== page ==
Once again you take to the UEFA Champions League, Master League (with pre-season tournaments and a better transfer system), Become a Legend and myClub, but in light of FIFA 18 housing a second serving of a story mode, PES 2018 feels as though it’s lacking that extra kick to stay inline with the competition. Competition in any regard is always healthy for the consumer, it ensures that scrapping companies will always fight to stay “on top” by winning you over with new features and additions. In PES 2018 however, it all just seems to be better versions of what we’ve already encountered in prior servings.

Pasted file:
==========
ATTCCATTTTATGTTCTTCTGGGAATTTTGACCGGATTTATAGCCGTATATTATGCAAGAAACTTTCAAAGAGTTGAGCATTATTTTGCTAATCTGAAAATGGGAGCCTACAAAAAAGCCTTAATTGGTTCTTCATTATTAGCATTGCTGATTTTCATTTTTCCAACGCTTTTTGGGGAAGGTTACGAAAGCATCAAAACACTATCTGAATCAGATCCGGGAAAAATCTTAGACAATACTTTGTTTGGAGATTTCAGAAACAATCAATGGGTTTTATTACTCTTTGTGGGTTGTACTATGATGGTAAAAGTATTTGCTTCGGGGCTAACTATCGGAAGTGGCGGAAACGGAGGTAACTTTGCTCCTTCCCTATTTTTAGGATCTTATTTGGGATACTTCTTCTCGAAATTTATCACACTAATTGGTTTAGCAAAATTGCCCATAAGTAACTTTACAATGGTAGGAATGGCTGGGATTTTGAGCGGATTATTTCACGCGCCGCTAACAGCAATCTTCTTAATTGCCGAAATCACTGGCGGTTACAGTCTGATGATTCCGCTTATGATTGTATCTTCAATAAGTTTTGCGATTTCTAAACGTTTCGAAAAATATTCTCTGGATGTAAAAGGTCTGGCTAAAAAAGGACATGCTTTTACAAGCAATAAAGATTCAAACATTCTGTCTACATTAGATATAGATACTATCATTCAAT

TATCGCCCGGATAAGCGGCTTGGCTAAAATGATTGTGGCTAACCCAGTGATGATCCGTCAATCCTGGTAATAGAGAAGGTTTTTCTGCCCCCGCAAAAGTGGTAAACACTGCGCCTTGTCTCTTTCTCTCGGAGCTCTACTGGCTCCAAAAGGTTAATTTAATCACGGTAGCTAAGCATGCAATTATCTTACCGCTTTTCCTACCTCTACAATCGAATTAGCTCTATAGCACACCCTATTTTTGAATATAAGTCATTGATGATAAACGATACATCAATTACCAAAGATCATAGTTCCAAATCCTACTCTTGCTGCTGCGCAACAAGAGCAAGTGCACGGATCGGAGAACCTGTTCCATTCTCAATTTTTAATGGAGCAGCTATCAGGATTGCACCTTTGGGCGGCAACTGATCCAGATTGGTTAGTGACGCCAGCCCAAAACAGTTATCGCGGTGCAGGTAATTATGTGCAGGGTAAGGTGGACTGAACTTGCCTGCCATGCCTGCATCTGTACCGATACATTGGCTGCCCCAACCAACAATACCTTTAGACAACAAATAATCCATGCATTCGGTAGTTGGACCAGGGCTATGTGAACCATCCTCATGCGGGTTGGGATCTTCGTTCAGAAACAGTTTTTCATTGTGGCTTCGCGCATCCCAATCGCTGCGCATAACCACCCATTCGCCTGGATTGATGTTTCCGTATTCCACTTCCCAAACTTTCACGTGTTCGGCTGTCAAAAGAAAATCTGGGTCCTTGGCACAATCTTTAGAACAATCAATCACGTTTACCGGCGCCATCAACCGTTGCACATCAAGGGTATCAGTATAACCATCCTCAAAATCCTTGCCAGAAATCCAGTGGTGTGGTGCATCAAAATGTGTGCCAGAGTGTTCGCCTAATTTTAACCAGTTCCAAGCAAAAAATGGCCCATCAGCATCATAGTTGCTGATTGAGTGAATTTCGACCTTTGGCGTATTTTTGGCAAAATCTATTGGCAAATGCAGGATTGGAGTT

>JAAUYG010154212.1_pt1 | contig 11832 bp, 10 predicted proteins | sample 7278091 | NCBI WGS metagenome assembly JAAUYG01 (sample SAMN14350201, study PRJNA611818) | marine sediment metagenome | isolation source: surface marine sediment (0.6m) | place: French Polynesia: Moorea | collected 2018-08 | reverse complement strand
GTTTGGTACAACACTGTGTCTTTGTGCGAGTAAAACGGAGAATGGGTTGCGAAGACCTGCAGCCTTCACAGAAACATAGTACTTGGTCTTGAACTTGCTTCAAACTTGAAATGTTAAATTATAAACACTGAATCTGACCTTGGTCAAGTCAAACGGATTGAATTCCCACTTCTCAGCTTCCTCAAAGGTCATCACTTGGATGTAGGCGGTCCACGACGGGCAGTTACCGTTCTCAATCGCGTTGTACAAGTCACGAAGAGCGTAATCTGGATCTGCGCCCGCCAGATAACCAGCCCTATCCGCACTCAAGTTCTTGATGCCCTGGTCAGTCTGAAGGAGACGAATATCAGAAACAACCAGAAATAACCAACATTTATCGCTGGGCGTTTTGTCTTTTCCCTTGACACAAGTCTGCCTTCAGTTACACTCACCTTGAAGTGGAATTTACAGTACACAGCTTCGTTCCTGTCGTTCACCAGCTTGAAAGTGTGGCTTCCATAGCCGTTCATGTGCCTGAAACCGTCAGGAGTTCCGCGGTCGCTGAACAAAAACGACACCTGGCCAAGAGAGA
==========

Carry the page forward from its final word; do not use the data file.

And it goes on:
I don’t mean to say that there isn’t a heap of content to see your through until next year, but again, if you’re thoroughly enjoying PES 2017, why make the jump for reasons other than improved gameplay and tweaked mechanics and functionality? Sure, we get Random Selection Match coming back, but a comeback isn’t something new. Mercifully Konami have indeed offered something relatively new to sink into, which is the inclusion of online co-op that’s dedicated to 2v2 and 3v3 co-op play, with local player support thrown in for good measure. This is fantastic for those of you that like the idea of challenging your friends or grouping up with them to take on other players, but when you sit back and look at the bigger picture, it’s hardly a massive game changer. Furthermore, online play seems to have some minor lag issues, which is far from satisfying.